Subscribe to our free, weekly email newsletter!


Global trade activity dipped from January to February, according to Panjiva data

By Jeff Berman, Group News Editor
April 02, 2014

On the heels of a strong beginning to the year for global trade activity in January, February did not follow suit, according to data released this week by Panjiva, an online search engine with detailed information on global suppliers and manufacturers.

Panjiva reported that U.S.-bound waterborne shipments in February—at 983,482—dropped 16 percent from January and 6 percent compared to February 2013. The steep January to February decline easily eclipsed the 2 percent fall off for the same period in 2013 and was just shy of 2012’s 20 percent decrease and ahead of 2011’s 15 percent drop.

The number of global manufacturers shipping to the U.S in January—at 154,468—was down 5 percent annually and also down 7 percent from January to February. The January to February change was up 1 percent in 2013, down 12 percent in 2012, and down 8 percent in 2011.

Panjiva described the respective declines in shipments and manufacturers as a “stark downturn,” adding that is cannot say with certainty what is driving it, whether it is political instability or a fluke.

In an interview, Panjiva CEO Josh Green said that the February fall off could be directly related to the Chinese New Year, which sees manufacturing and trade output ostensibly coming to a halt for up to two weeks each year.

“February typically sees precipitous drops, and this year was no exception,” explained Green.

While February was off, Green said that on a year-to-date basis through February, total shipments are up 1.5 percent annually. 

One of the interesting shifts Panjiva saw, said Green was that March 2013 turned out to be the low point for 2013 global trade activity, which was a shift from previous years which had consistently seen February as the typical low point of the year. But even with this change it Green said it is too early to see if a new pattern will emerge in regards to this development.

“It was surprising last year but could be tied to when Chinese New Year fell,” he said. “But if the pattern holds true again this year, it is worth digging in to see if there is a reason why March would be the new low point.”

Regarding the overall state of global trade, Green noted he is bullish on trade as the year progresses, noting that there was a relatively satisfying end to 2013, which gave corporate buyers and businesses confidence in placing their orders for 2014.

But he added there is also reason to be concerned because of things like political instability, given the situation in the Ukraine.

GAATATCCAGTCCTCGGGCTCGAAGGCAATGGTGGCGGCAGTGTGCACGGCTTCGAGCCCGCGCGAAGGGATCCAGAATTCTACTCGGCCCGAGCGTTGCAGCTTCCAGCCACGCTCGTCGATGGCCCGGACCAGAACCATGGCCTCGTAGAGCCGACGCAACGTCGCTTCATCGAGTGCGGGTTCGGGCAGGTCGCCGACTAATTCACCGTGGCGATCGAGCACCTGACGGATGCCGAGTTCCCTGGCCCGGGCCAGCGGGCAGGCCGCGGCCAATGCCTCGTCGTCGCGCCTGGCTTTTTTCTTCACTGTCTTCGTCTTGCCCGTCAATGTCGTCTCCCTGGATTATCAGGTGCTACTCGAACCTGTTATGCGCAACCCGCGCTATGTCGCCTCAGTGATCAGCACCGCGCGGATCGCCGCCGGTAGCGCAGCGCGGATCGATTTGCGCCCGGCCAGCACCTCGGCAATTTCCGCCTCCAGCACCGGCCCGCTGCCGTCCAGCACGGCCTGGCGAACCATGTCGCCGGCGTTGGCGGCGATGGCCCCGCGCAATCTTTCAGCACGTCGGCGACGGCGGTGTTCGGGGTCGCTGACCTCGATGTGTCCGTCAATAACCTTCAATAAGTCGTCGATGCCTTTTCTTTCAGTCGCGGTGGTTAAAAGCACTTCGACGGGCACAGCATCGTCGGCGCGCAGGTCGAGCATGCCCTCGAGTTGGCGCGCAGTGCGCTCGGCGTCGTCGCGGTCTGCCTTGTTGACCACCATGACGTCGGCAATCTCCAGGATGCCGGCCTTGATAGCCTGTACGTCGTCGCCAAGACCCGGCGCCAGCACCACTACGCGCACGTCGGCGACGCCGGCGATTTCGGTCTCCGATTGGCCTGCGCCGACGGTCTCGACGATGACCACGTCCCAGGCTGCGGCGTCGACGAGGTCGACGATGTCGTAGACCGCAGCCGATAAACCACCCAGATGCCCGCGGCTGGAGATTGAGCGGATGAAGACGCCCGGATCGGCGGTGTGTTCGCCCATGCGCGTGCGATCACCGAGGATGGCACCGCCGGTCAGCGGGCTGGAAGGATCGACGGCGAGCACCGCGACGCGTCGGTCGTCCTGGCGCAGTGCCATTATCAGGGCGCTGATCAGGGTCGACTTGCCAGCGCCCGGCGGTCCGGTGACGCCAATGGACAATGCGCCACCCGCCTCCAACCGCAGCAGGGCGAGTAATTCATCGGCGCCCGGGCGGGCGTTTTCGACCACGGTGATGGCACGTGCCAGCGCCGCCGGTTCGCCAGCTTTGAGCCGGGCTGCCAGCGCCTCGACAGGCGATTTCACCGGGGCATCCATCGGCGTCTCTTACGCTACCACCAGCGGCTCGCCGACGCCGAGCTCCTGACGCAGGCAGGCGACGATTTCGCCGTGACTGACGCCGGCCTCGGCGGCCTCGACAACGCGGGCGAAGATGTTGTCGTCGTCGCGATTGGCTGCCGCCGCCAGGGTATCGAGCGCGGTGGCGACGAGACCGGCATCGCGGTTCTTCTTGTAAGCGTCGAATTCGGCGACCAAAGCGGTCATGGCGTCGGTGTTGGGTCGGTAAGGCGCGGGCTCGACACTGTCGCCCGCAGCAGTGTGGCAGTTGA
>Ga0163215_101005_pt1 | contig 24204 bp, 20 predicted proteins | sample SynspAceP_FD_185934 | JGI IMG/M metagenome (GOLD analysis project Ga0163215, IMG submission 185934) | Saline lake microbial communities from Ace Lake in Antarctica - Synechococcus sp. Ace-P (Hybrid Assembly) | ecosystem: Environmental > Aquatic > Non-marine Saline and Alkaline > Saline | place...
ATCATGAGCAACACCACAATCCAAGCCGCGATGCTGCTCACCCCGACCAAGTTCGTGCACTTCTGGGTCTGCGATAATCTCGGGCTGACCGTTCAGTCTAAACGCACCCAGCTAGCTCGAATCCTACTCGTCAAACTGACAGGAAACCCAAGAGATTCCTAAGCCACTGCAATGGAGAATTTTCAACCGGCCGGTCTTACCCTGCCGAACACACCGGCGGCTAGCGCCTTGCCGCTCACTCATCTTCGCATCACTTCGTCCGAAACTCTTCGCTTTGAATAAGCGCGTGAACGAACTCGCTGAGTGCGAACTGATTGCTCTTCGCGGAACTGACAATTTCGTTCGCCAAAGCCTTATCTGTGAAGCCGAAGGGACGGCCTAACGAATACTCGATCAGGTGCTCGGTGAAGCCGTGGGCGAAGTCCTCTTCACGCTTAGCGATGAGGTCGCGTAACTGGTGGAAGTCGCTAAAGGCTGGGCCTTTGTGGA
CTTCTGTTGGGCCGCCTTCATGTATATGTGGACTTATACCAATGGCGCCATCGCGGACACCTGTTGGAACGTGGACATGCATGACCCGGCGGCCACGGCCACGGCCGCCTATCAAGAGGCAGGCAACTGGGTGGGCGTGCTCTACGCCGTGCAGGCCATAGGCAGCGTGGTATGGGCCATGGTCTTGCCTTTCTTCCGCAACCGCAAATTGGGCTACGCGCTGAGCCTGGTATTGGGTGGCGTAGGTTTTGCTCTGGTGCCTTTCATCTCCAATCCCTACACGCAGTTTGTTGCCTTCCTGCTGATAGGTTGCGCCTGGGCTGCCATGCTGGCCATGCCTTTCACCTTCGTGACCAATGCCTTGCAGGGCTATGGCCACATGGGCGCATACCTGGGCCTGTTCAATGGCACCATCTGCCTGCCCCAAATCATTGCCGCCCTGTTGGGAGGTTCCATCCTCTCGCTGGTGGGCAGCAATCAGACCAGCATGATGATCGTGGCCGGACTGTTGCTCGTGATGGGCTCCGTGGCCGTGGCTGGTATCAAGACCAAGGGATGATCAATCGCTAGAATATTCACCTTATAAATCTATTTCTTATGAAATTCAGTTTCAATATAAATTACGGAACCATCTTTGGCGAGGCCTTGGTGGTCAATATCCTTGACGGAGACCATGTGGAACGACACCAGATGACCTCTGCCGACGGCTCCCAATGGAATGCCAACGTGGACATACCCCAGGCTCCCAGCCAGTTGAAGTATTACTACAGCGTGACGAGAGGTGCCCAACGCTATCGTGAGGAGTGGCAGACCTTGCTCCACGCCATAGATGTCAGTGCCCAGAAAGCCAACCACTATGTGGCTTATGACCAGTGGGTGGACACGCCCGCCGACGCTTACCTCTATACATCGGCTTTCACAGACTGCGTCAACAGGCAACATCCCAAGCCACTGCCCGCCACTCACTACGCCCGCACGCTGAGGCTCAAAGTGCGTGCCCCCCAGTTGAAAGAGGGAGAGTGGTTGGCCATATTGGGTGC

“If we were to see an increase in tensions and punitive trade measures, you could see that starting to drag on global trade, but as of now it seems like things are OK,” he said. “By and large, we are seeing corporate buyers betting on healthy consumer spending levels.”

About the Author

Jeff Berman headshot
Jeff Berman
Group News Editor

Jeff Berman is Group News Editor for Logistics Management, Modern Materials Handling, and Supply Chain Management Review. Jeff works and lives in Cape Elizabeth, Maine, where he covers all aspects of the supply chain, logistics, freight transportation, and materials handling sectors on a daily basis. .(JavaScript must be enabled to view this email address).


Subscribe to Logistics Management magazine

Subscribe today. It's FREE!
Get timely insider information that you can use to better manage your
entire logistics operation.
Start your FREE subscription today!

Recent Entries

Intermodal units, at 278,767 containers and trailers were up 6.7 percent compared to the same week last year and marks the third best week for intermodal ever recorded based on AAR’s data.

LM Group News Editor Jeff Berman recently conducted a wide-ranging interview with Bobby Harris, President and CEO of non asset-based 3PL BlueGrace Logistics about various aspects of the freight transportation market.

It’s small, but senior brass at YRC Worldwide will take it. After nearly seven years of continuing losses in excess of $2.6 billion, the parent of the nation’s second-largest LTL carrier posted a narrow net profit in the third quarter ended Sept. 30.

As was the case for the second quarter, third quarter earnings results for publicly-traded less-than-truckload (LTL) carriers are again strong. Signs of solid earnings results from carriers that have posted earnings to date include tonnage increases, gains in weight per shipment and average daily shipments, higher yield, and revenue per hundredweight.

While the holiday season is known to bring good tidings and cheer to all, it may also come with another thing that is not so pleasant: higher rate freights. That was the thesis of a commentary written by Mark Montague, industry pricing analyst and chief market-watcher for DAT, a Portland, Ore.-based subsidiary of TransCore.

Article Topics

News · Global Trade · Manufacturing · Panjiva · All topics

Comments

Post a comment
Commenting is not available in this channel entry.


© Copyright 2013 Peerless Media LLC, a division of EH Publishing, Inc • 111 Speen Street, Ste 200, Framingham, MA 01701 USA